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Praying mantis dons world’s smallest 3D glasses (in the name of research, naturally)

praying mantis dons worlds smallest 3d glasses wearing

Take one praying mantis and one pair of the world’s smallest 3D glasses and you have not only the coolest looking insect on the planet, but also the framework of a scientific study into how the stick-like invertebrate perceives the world.

According to researchers at the UK’s Newcastle University, the mantis is the only invertebrate capable of understanding 3D vision, providing the team with an opportunity to learn more about how such a way of seeing developed.

Research leader Dr. Jenny Read of the university’s Institute of Neuroscience said the study aims to characterize the mechanisms of 3D vision in mantises. It’s believed its findings could ultimately lead to new methods for implementing 3D recognition and depth perception in computer vision and robots.

“Despite their minute brains, mantises are sophisticated visual hunters which can capture prey with terrifying efficiency,” Read said in a release about the project. “We can learn a lot by studying how they perceive the world.”

Team member Dr. Vivek Nityananda helped to create the mantis’s tiny 3D specs, surely the smallest such glasses in the world.

“This is a really exciting project to be working on,” Nityananda said. “If we find that the way mantises process 3D vision is very different to the way humans do it, then that could open up all kinds of possibilities to create much simpler algorithms for programming 3D vision into robots.”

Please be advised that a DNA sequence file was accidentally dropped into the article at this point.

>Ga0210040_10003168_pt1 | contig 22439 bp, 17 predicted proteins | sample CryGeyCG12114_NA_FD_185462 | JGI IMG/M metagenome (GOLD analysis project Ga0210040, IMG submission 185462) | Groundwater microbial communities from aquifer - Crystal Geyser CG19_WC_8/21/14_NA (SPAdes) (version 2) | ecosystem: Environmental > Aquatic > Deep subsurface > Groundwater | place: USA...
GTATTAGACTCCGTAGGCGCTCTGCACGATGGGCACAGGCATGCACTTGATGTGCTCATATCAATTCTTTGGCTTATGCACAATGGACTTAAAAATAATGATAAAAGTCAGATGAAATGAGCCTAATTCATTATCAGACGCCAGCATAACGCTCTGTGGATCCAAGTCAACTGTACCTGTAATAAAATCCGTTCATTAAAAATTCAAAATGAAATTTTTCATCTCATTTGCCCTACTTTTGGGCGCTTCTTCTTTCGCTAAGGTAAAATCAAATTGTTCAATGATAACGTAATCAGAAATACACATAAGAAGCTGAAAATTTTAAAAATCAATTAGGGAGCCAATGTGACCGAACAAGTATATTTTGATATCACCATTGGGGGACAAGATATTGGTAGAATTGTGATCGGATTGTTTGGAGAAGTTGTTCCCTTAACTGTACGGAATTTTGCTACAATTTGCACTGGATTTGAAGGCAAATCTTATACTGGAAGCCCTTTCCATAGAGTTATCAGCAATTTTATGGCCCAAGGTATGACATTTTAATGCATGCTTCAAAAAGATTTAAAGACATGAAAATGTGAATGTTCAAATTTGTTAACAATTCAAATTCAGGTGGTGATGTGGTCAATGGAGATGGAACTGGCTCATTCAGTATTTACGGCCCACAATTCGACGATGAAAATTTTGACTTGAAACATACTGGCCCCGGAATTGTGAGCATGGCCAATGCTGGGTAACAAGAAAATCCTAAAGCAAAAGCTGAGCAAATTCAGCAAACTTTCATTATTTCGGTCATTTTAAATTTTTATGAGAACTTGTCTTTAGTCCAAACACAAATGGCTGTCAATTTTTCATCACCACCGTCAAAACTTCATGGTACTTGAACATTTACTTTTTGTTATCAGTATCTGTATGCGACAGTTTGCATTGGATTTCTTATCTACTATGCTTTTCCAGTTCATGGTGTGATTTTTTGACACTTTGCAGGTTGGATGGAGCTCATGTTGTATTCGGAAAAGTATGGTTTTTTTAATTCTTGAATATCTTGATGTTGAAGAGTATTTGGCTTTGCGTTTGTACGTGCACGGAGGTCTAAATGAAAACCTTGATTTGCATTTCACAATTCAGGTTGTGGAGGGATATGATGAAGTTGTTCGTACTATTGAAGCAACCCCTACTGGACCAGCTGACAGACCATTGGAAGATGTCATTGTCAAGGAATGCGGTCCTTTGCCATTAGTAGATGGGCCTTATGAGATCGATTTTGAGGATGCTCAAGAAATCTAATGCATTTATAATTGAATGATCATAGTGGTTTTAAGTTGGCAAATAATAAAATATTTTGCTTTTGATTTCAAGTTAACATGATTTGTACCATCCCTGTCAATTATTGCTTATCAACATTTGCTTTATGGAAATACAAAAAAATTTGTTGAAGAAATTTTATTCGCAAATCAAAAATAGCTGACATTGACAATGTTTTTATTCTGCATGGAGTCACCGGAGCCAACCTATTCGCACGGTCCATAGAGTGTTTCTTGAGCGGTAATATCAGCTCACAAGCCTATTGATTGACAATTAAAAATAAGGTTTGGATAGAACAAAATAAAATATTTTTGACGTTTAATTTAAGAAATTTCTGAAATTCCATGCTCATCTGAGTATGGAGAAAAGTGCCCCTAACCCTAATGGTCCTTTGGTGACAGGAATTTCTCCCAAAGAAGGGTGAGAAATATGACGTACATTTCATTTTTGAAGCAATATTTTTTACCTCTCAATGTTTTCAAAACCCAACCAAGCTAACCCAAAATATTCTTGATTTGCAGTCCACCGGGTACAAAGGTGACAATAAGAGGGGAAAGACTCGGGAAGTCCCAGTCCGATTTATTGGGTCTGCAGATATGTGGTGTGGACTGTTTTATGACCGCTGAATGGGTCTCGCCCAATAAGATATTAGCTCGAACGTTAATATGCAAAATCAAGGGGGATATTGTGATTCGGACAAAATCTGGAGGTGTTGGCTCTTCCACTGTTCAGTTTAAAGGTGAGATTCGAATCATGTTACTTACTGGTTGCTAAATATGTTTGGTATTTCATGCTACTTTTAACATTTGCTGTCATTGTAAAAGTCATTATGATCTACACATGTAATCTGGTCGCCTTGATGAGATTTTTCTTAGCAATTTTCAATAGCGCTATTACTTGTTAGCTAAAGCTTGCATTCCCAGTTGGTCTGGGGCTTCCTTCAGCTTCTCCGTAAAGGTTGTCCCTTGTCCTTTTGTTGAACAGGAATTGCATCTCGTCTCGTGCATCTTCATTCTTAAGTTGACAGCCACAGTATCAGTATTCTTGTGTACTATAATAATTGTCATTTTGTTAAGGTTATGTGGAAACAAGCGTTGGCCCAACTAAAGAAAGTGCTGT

Part of the research involves showing a mantis a 3D film to see how it responds. Before you start imagining the insect kicking back to enjoy a screening of The Lego Movie, let’s be clear – the film comprises little more than moving targets presented within the visual field of the insect. With the mantis wearing the miniature 3D specs, which are carefully attached using beeswax, the researchers are able to study the insect’s reaction to the images to see if it can be fooled into misjudging depth – you can check out the experiment in the video below.

The research project will also use data from electrophysiological recordings “to help model potential neural algorithms that can be used in technology while simultaneously shedding light on the evolution of 3D vision in the natural world,” the team said in its release.

[Image: BBC]

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